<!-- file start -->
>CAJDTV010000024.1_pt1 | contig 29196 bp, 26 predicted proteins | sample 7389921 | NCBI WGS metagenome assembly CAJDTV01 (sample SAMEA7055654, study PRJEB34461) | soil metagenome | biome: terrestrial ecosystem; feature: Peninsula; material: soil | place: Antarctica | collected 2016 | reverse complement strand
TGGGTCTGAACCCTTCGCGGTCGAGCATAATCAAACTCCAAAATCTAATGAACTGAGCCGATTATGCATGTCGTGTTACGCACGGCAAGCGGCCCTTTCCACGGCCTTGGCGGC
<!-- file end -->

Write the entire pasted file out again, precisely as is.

>CAJDTV010000024.1_pt1 | contig 29196 bp, 26 predicted proteins | sample 7389921 | NCBI WGS metagenome assembly CAJDTV01 (sample SAMEA7055654, study PRJEB34461) | soil metagenome | biome: terrestrial ecosystem; feature: Peninsula; material: soil | place: Antarctica | collected 2016 | reverse complement strand
TGGGTCTGAACCCTTCGCGGTCGAGCATAATCAAACTCCAAAATCTAATGAACTGAGCCGATTATGCATGTCGTGTTACGCACGGCAAGCGGCCCTTTCCACGGCCTTGGCGGC